Covid measures and human rights: the blindspots

Last night I could not sleep – thousands of thoughts in my head and the feeling of anxiety in my body. Reading the facebook posts these days, I had a feeling as if we were at the brink of a civil war. I have been unsure what to do with the knowing that I live in the system which I no longer resonate with, that I no longer resonate with the perspective of many people with whom I used to share the same values around human rights. So, to clear my thoughts, I decided to write.

To write about the problems of the human rights system which are visible in the discourses around COVID measures and human rights, the problems which I, as a human rights lawyer and academic, have been observing for quite some time.

While the human rights system, with its universalistic discourse of equality, dignity and freedom, can be considered as a part of ‘world-centric’ consciousness – a stage that comes after the ‘ethno-centric’ consciousness (see K. Wilber, The Theory of Everything), pointing to its blind spots, it is still not an integrative system which can really ensure equality, freedom and dignity of all. It actually operates on the dualities based on the righteousness of different groups’ world view; the ‘world centric’ consciousness opposes the old world views, instead of integrating them.

Divisions are still part of the human rights discourse. Hence, while activists for women’s rights can see the problem of women’s inequality, some of them see some aspects of the exercise of the  rights of transexual people as threatening. LGBTI activists can see the problem of the inequality of LGBTI persons (even though there are some misunderstandings among all of the subgroups of L, G, B,  T) but some might not be as attentive to race issues. And the list go on – the more you dig, more divisions are there. Hence no surprise that now on the issue of vaccinations the lines are not clear: right and left is no longer an easy divide, even though most of the media and many of my activist colleagues are painting it as such (irrational, right wing protestors).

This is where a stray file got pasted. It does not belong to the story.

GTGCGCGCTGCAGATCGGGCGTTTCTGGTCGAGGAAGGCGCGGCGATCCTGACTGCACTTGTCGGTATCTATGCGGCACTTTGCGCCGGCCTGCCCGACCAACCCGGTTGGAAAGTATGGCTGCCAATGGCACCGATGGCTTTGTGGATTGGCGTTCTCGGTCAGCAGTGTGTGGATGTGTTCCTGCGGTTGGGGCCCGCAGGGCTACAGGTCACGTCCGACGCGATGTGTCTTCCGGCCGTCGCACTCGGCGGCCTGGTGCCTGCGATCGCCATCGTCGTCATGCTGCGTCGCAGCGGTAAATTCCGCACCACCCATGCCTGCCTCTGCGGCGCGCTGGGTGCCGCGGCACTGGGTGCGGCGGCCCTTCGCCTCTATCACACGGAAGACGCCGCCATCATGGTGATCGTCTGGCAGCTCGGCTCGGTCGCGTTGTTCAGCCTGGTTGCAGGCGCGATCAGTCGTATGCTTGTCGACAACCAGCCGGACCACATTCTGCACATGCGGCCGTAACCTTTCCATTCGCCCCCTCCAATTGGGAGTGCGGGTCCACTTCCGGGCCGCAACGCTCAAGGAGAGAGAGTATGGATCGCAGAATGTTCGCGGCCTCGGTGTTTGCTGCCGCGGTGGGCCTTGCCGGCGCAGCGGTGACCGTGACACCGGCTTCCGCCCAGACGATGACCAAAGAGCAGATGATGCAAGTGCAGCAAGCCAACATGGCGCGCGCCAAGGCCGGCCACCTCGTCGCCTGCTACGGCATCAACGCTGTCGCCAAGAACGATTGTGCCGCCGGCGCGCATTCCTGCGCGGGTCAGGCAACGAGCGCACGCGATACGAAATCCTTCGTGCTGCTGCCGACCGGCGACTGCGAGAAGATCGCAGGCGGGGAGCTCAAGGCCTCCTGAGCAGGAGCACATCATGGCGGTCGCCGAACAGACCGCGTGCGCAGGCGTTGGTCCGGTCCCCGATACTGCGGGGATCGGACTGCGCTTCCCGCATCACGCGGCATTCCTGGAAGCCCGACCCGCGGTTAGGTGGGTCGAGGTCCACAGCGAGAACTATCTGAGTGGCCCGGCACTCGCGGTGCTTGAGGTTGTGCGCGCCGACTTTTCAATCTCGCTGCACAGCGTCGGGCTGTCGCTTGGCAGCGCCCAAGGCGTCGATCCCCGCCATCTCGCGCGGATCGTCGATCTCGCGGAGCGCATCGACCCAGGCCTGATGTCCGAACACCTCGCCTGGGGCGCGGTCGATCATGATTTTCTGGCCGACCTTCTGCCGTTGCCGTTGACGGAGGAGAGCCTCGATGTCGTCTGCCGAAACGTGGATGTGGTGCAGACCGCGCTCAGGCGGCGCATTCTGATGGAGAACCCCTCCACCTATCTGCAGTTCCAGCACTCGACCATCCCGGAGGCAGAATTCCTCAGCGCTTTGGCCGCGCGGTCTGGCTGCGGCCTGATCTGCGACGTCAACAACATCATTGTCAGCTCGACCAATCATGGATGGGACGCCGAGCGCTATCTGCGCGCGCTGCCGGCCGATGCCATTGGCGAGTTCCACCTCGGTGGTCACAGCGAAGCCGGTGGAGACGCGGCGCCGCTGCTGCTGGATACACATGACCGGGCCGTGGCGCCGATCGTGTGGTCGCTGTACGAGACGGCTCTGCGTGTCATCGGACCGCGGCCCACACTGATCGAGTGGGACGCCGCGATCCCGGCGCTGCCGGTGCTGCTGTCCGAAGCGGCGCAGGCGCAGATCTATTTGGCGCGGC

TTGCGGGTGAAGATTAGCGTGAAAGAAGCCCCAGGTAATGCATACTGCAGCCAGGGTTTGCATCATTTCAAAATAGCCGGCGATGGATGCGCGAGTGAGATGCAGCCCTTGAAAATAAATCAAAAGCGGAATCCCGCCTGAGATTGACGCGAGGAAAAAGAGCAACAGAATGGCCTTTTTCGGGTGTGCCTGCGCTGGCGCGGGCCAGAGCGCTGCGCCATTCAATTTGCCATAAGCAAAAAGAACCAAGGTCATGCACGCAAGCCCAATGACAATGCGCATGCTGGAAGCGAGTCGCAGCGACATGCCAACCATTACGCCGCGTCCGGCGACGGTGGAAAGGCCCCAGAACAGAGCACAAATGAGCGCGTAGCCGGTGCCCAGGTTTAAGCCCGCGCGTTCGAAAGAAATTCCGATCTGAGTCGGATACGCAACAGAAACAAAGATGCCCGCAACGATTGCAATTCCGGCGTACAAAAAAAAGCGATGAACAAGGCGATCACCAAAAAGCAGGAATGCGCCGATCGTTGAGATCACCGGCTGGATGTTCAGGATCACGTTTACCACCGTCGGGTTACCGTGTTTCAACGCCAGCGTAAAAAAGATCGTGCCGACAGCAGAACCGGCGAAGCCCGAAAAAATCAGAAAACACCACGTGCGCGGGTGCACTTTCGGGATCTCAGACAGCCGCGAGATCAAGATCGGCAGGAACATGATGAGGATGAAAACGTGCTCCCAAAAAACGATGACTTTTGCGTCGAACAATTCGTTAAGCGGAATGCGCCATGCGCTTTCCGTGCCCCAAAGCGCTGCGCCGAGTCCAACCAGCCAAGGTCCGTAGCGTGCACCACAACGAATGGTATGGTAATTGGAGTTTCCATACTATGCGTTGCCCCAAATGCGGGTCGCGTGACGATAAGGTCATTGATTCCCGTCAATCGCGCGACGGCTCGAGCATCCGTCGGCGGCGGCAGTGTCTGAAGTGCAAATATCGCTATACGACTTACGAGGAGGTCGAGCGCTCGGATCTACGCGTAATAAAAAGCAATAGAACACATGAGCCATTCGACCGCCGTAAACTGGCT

In this context, most of human rights activists now do not see any problem with covid passes or other restrictions such as unvaccinated people being confined to home, police using rubber bullets on the protestors – there seems to be a valid justification and a clear clash of rights: there is a harmful virus, which is deadly for some, and hence the need to protect the right to health and the right to life. I get that.

But a few things are forgotten. First, there is no hierarchy of human rights, even in legal terms. Second, there is always some justification for the violation of the human rights. Isn’t the argument for restricting LGBT rights the fear of “spoiling children”, or the argument for not allowing trans women in ‘women only’ spaces the fear for security? I am not saying that these arguments are of the same strength or equally rational, but there are some similarities here: one part of society considers something a big threat (the virus) to which vaccine is an answer, and the other part disagrees (on one or both points).